Black groups praise, criticize Baltimore County schools chief

June 27, 1993|By Robert A. Erlandson | Robert A. Erlandson,Staff Writer

A photo caption accompanying an article in Sunday's edition on press conferences by black community and educational leaders in Baltimore County incorrectly identified a man in the photograph as Harold Gordon. The person was Barry Williams, the county's director of school communications.

The Sun regrets the errors.

Embattled Baltimore County school Superintendent Stuart Berger remained at the center of a storm yesterday as three black groups -- citizens and educators -- painted him as a figurative devil or saint, depending on who had the microphone.

Leaders of the Baltimore County and Randallstown branches of the NAACP led off three back-to-back-to-back press conferences outside school headquarters in Towson.


They denounced Dr. Berger and called for an "emergency meeting" within five days to discuss minority concerns they contend he has ignored.

If the superintendent does not agree, the two NAACP branches "have no other choice except to join the parents and other organizations in requesting the [school] board to call for Dr. Berger's resignation," Randallstown branch President Sara J. Lee said.

Next up was a group of nine black school administrators, led by Dr. Stephen Jones, the county's northern area superintendent.

He said Dr. Berger is bringing often-discussed but never-implemented and long overdue changes to county schools. Such changes will improve schools for minorities, as well as all students, he said.

The third group included James Pennington, former county NAACP president who now heads the Banneker Community Development Association, and Harold Gordon, of the Coalition of Concerned African American Organizations.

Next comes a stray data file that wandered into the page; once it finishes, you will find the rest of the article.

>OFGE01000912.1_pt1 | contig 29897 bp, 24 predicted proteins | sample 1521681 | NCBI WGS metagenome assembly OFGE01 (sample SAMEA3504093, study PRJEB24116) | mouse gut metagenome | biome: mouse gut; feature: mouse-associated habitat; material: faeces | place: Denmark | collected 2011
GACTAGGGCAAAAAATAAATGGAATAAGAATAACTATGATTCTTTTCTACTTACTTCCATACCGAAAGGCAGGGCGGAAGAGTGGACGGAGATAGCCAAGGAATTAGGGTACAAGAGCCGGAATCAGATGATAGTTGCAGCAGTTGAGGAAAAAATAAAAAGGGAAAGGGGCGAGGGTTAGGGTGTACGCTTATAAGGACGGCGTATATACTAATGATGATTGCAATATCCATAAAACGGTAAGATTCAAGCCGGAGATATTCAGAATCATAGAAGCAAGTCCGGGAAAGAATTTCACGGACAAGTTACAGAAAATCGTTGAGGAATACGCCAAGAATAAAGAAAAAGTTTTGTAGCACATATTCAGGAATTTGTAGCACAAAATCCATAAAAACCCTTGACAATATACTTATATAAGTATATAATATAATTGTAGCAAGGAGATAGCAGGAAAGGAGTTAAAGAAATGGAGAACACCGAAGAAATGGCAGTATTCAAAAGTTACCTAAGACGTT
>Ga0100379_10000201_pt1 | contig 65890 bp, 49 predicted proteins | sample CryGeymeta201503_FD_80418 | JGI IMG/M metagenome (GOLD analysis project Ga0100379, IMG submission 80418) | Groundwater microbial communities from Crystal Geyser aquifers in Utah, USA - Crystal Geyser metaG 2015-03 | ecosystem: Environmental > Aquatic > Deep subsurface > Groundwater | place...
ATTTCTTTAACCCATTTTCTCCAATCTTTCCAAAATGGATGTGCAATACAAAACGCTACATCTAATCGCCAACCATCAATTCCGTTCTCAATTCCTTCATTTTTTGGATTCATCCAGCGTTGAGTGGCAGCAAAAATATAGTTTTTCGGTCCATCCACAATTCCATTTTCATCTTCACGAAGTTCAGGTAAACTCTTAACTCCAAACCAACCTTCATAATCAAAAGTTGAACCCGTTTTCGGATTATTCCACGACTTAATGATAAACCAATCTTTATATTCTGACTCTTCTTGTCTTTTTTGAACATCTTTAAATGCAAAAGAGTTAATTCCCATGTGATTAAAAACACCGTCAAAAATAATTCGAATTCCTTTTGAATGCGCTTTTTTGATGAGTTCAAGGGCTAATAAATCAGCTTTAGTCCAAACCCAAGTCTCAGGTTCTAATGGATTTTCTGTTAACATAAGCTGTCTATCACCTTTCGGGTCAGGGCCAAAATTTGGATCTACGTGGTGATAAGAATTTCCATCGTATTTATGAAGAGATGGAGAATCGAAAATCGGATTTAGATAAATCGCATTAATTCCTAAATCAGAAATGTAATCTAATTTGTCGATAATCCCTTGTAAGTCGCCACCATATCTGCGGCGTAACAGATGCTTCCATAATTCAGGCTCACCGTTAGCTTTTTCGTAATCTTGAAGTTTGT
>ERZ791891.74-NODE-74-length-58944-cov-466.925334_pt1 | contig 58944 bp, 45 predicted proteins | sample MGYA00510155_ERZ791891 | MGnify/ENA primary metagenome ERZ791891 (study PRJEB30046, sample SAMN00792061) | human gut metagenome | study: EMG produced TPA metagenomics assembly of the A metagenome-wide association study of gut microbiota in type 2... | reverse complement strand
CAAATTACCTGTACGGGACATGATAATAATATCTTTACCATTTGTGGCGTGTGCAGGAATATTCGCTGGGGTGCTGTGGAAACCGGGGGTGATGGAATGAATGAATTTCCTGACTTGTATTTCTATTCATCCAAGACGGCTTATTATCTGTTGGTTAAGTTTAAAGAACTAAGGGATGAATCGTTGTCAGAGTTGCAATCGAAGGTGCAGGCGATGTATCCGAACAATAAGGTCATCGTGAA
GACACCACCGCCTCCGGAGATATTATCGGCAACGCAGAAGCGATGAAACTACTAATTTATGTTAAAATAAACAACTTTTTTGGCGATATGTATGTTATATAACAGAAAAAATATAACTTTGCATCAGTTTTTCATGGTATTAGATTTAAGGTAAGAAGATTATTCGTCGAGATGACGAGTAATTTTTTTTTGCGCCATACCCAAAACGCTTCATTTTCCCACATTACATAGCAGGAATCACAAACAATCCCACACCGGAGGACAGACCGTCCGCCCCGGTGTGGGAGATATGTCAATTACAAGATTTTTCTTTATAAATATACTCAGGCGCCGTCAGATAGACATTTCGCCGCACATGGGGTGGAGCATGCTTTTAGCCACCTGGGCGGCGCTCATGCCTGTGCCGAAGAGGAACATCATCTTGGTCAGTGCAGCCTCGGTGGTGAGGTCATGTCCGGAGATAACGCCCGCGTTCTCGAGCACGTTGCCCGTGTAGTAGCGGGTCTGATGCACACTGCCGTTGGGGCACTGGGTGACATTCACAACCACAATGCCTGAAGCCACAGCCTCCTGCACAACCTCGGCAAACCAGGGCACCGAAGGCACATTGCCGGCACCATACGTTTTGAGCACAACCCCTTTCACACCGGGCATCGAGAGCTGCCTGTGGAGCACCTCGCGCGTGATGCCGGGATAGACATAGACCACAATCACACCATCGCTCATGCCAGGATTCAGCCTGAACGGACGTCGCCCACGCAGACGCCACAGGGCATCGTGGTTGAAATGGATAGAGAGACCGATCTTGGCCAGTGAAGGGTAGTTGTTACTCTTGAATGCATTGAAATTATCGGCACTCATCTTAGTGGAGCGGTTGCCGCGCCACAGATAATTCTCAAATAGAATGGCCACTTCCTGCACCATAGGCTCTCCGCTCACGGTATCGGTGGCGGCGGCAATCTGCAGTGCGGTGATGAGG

They reiterated the support for Dr. Berger their organizations expressed at Wednesday's six-hour school board hearing at which Dr. Berger's defenders were booed roundly.

"We've been screaming for this [change] for 14 years. This man is a man of action. He will accomplish the job," Mr. Pennington said.

Dr. Berger was unavailable for comment on yesterday's press conferences.

The single point of agreement yesterday was that communications between school headquarters and the community have been poor, or worse, since Dr. Berger arrived last year and set about the most far-reaching reorganization of the school system in memory.

Before yesterday's first press conference, Mr. Williams sat with Ella White Campbell, a Randallstown civic activist and NAACP ++ board member, and read the statement the group was about to make public.

Among the complaints were that the suspension and expulsion rate for minority students has "continued to escalate" under the Berger administration, that minority achievement is not respected and that minorities continue to be shut out of the gifted and talented program.

The NAACP also complained that classroom materials contain demeaning portrayals of minorities, that there is an alarming imbalance in the ratio of minority teachers to students and that minority administrators have been transferred or demoted without good cause.

"The only part that is accurate is about the poor communications," Mr. Williams told her. "Communication has been one of our downfalls this year, and Dr. Berger has vowed to improve it," he said.

Yesterday, Ms. Campbell declared, "The divisions have become ugly, and it's got to stop." She said yesterday's events proved that the black community "like others, is not monolithic. It has the same diversity and differences of opinion as any community."

The black administrators who came to support Dr. Berger represented no organized group but were concerned that there have been misrepresentations about what is happening within the school system, Dr. Jones said.

"It is ironic that Dr. Berger is falling under criticism," Dr. Jones said, because the changes under way were proposed long before he came to Baltimore County "and Dr. Berger is the change agent, he was brought here to make changes. His style is refreshing."

Dr. Jones said he has worked in the school system for 24 years "and we've never undergone a reorganization like this, [though] it has happened elsewhere [in Maryland]. People who have requested changes for years now feel good about the direction [of the schools] under Dr. Berger."

Dr. Jones said that in the next school year there will be more black principals and administrators than ever before as the result of Dr. Berger's changes, including some brought in from other school systems.

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